“I don’t believe that using deception to get kids to behave is a good idea, especially if you say, “‘If you do X, then I will do Y,’ then not follow through on your promise,” says Sara Dimerman, author of the book Am I a Normal Parent? as well as a child and family therapist. How many parents actually turn Santa away when their kids misbehave before Christmas? Not many, we’d guess. Speaking of Jolly Old St. Nick, we also lie to our kids about the Easter Bunny and the tooth fairy for the same reasons our parents lied to us – to keep and pass along family traditions, and to maintain a sense of childish wonder before their inner cynic kicks in. And that’s OK. “When the intention is to preserve a tradition, parents can breathe a bit easier knowing that the benefits of the lie will likely outweigh the costs,” Mansell says. But when your kid starts questioning the likeliness of these characters, it’s time to come clean.
“If your child is asking about the tooth fairy being real, it’s highly likely she’s already suspicious,” says Dimerman. “Telling stories about Santa and the tooth fairy can easily be explained to kids as you wanting to keep tradition and innocence alive,” she says.
“Mommy and Daddy were wrestling in bed.” No parent wants to have to explain why she was undressed and romping around under the covers. “There are some questions about sex and marriage that my kids don’t need to know the answers to. I often give partial answers to their never-ending and quite mature questions,” says Toronto mom Tracie Wagman, who keeps the “truths” age-appropriate. “My nine-year-old daughter asked if people have to be married to have sex. Fifty percent of the moms I spoke with advised me to lie to her and say yes. I told her that you don’t have to be married, but it’s a very special and emotional experience that’s private.”
Mansell says parents often find “creative mistruths” to teach kids about adult topics like sex. “Riley found some condoms in our nightstand and asked what they were for,” Heal says. “I told him they were for Daddy. He asked if they were socks, so I said, ‘Yes, of a sort.’” Heal says instinct made her fib. “I didn’t think I’d survive the questions that would ensue if I told him what they were really for. I think I’ll leave that conversation to his father. The whole ‘how did I get in your tummy’ conversation is enough for me at this point.”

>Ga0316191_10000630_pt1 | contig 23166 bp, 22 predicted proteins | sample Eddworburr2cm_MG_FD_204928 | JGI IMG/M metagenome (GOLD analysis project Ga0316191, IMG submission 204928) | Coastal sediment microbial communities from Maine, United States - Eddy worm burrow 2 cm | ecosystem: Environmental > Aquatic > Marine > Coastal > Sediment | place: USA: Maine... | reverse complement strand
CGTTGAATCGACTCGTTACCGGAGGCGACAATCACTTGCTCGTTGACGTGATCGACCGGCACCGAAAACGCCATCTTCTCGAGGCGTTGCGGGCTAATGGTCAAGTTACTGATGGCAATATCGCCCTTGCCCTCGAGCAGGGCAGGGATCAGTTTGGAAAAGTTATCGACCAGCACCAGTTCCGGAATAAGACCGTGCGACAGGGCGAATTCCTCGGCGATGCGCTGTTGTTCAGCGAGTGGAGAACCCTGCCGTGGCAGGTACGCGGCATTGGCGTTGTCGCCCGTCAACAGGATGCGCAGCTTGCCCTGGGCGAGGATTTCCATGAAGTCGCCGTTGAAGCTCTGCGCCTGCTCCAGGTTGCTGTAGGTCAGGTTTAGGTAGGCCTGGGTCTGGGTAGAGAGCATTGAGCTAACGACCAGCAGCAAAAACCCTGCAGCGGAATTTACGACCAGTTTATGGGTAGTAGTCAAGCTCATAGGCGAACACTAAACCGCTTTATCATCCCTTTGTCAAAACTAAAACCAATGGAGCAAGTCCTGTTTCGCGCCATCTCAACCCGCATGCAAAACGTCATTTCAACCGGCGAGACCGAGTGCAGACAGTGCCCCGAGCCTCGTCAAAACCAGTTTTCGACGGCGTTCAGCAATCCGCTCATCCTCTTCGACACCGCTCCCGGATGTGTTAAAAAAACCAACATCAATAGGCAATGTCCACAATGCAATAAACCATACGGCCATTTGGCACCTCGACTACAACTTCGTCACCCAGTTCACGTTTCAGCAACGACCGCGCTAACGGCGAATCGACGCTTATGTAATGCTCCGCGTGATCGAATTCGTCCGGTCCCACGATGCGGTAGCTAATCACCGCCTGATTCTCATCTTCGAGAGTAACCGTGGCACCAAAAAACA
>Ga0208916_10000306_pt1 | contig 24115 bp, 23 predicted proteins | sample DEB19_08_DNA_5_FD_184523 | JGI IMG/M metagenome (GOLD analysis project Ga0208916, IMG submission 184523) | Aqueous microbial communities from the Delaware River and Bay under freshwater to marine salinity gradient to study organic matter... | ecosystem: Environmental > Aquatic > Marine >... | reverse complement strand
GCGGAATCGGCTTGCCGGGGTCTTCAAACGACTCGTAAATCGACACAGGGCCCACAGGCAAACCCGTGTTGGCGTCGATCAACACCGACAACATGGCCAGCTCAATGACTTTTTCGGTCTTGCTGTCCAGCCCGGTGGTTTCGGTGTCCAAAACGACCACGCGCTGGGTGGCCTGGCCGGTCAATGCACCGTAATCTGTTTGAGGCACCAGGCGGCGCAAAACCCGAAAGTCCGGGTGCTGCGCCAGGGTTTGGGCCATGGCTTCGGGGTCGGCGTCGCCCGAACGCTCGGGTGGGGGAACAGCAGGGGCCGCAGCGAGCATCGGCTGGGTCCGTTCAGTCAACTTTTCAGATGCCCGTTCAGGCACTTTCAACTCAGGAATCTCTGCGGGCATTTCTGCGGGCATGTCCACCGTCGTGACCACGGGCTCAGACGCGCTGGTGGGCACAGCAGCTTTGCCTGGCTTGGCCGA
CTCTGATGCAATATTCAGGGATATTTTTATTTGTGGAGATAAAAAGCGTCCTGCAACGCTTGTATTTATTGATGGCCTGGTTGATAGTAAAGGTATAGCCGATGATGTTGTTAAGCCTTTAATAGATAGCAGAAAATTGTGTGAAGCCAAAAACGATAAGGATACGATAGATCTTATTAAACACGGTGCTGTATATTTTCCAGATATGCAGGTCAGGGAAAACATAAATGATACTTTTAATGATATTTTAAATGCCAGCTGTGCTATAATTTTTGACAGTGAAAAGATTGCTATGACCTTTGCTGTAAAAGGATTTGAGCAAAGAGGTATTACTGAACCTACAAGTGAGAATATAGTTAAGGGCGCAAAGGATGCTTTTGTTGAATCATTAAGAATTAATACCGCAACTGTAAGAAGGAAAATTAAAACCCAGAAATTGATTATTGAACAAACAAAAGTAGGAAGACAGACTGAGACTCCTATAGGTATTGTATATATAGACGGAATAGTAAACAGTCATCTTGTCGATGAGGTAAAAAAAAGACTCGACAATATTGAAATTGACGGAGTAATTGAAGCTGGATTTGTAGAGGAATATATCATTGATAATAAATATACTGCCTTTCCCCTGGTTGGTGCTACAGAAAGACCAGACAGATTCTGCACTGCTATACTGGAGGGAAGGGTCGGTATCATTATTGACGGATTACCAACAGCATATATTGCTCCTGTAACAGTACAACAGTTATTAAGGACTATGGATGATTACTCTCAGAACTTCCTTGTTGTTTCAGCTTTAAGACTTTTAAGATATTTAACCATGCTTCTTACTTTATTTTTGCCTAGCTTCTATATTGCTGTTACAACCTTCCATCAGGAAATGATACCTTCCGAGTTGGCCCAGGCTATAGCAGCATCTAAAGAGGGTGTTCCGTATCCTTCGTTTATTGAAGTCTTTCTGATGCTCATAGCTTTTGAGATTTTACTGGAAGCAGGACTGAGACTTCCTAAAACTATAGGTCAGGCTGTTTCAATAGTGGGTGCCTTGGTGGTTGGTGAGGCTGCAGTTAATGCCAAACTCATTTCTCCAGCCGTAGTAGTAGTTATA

“We sent Rex to live on a farm far away.” Telling your kids that Grandma’s going to be fine (when you know she won’t be) or you sent the family dog to live on a faraway farm (when the pooch has passed) are the kinds of lies we tell to protect young ears. “Children don’t need to be affected by adult worries and issues, so lying as a form of protection is admissible at times,” Dimerman says. Michal Regev, a psychologist and family therapist, recommends sparing the details when explaining adult issues and keeping the discussion age-appropriate. For example, you wouldn’t say: “Grandpa is in the hospital because he has terminal lung cancer.” Instead, Regev suggests: “Grandpa’s not feeling well, and the doctors are taking care of him.”
That said, lying about the inevitable could affect children more than simply telling them the truth. Dimerman says lying outright about something you know will come to fruition (like an impending divorce, for example) will only cause kids to lose trust in you. “There may be some lying through omission or not telling the whole truth – depending on the child’s age and level of maturity – but, ultimately, honesty is the best policy in life-changing situations, such as death and divorce,” she says.
Guilty as charged: How to handle getting caught in a lie If you are caught in a lie, your best bet is to come clean, explain that lying isn’t right (tsk, you should be practising what you preach) and apologize. “You can also help your child understand why you chose not to tell the truth when you lied,” says author and therapist Sara Dimerman. For example, you might tell young kids you lied about Dad taking vacation time (when he really lost his job) to protect them from stress and worry.